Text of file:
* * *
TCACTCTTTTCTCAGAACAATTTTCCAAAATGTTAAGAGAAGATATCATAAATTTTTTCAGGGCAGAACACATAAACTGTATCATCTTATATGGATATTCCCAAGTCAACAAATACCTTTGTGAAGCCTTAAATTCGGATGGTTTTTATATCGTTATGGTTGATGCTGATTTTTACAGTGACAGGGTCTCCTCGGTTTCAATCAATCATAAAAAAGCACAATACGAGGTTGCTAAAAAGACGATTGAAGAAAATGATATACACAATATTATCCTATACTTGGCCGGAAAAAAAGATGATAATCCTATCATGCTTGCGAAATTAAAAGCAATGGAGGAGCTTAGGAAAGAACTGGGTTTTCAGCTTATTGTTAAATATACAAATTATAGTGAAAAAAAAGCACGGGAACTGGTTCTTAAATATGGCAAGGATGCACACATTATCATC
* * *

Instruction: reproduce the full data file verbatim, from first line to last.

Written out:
TCACTCTTTTCTCAGAACAATTTTCCAAAATGTTAAGAGAAGATATCATAAATTTTTTCAGGGCAGAACACATAAACTGTATCATCTTATATGGATATTCCCAAGTCAACAAATACCTTTGTGAAGCCTTAAATTCGGATGGTTTTTATATCGTTATGGTTGATGCTGATTTTTACAGTGACAGGGTCTCCTCGGTTTCAATCAATCATAAAAAAGCACAATACGAGGTTGCTAAAAAGACGATTGAAGAAAATGATATACACAATATTATCCTATACTTGGCCGGAAAAAAAGATGATAATCCTATCATGCTTGCGAAATTAAAAGCAATGGAGGAGCTTAGGAAAGAACTGGGTTTTCAGCTTATTGTTAAATATACAAATTATAGTGAAAAAAAAGCACGGGAACTGGTTCTTAAATATGGCAAGGATGCACACATTATCATC